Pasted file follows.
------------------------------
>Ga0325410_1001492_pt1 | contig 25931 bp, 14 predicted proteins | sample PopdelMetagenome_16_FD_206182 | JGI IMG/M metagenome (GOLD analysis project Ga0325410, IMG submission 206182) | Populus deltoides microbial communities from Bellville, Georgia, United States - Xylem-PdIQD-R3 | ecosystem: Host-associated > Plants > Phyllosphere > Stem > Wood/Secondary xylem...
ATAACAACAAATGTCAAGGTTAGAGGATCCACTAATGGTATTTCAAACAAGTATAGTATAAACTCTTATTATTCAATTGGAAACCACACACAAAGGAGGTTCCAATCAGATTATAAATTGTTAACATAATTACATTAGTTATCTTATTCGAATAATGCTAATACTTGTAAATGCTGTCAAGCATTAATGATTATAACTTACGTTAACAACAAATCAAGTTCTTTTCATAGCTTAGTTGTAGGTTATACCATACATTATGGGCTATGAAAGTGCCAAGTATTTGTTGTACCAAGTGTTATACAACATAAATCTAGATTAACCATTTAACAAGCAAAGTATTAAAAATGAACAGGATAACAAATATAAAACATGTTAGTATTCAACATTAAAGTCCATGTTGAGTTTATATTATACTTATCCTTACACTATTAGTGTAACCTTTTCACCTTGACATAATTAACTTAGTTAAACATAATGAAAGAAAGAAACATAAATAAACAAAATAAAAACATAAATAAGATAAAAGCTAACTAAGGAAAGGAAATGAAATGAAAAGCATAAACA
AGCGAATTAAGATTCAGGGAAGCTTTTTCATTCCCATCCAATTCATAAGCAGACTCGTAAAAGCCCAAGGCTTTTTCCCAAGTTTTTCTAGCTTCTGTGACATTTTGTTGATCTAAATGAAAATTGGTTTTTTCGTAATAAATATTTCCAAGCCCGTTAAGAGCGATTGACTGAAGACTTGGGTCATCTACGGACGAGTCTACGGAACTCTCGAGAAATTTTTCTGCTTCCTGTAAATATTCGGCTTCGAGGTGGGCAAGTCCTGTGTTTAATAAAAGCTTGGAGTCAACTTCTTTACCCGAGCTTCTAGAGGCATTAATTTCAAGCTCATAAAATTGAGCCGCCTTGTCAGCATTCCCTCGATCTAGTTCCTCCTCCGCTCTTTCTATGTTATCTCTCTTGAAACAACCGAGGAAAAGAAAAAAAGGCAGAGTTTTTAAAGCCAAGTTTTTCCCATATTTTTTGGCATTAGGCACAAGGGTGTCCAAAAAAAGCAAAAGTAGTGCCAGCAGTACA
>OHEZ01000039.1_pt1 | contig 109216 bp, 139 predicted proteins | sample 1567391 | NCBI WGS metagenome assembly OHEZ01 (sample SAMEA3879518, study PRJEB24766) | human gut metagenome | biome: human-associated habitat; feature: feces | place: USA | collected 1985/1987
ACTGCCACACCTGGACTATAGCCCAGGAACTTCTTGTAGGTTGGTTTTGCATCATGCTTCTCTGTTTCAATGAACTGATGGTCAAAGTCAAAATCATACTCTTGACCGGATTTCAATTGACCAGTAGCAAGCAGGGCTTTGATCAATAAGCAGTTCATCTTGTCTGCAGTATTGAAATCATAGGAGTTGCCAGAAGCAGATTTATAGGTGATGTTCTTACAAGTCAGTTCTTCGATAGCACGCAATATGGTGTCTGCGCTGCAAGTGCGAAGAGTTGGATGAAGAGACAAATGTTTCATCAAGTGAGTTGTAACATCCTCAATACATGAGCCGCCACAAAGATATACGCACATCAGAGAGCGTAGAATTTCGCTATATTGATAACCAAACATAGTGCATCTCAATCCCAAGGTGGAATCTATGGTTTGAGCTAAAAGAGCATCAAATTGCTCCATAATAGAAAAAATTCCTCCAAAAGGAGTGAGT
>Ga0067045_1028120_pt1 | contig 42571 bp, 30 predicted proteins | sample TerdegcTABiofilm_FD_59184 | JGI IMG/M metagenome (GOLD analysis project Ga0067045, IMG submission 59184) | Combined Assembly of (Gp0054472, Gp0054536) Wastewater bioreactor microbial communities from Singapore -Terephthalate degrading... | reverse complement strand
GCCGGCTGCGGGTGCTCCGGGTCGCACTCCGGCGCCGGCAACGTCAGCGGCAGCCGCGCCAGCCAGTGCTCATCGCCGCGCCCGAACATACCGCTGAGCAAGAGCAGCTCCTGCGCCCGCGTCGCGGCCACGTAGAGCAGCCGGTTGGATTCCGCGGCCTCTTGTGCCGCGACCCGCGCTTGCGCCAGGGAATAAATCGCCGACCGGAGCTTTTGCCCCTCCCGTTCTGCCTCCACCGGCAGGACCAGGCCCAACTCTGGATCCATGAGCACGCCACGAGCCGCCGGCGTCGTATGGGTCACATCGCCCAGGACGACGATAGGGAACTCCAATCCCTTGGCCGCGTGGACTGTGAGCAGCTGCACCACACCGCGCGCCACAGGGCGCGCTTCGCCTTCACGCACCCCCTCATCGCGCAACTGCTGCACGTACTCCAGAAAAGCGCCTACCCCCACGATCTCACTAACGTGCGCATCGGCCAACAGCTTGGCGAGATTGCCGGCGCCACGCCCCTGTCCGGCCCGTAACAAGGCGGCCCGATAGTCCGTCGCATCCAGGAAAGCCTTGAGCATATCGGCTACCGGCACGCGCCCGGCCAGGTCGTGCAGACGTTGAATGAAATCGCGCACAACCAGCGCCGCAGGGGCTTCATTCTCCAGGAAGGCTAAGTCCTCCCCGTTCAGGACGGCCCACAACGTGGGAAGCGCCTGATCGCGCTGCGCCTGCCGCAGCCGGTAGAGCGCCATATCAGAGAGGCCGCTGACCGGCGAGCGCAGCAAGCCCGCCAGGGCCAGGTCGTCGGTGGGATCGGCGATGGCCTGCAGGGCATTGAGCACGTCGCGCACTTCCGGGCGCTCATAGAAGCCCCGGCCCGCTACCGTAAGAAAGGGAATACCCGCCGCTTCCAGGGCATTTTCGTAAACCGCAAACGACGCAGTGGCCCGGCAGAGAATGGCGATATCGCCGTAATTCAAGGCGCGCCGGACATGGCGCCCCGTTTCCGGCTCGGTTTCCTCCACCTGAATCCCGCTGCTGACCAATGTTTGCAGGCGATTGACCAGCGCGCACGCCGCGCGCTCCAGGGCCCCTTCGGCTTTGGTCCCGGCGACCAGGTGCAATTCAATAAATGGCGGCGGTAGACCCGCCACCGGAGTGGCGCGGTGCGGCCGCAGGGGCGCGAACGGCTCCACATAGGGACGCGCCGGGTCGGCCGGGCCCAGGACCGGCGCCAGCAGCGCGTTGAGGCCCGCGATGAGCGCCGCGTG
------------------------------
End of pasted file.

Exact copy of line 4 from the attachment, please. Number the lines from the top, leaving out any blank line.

>OHEZ01000039.1_pt1 | contig 109216 bp, 139 predicted proteins | sample 1567391 | NCBI WGS metagenome assembly OHEZ01 (sample SAMEA3879518, study PRJEB24766) | human gut metagenome | biome: human-associated habitat; feature: feces | place: USA | collected 1985/1987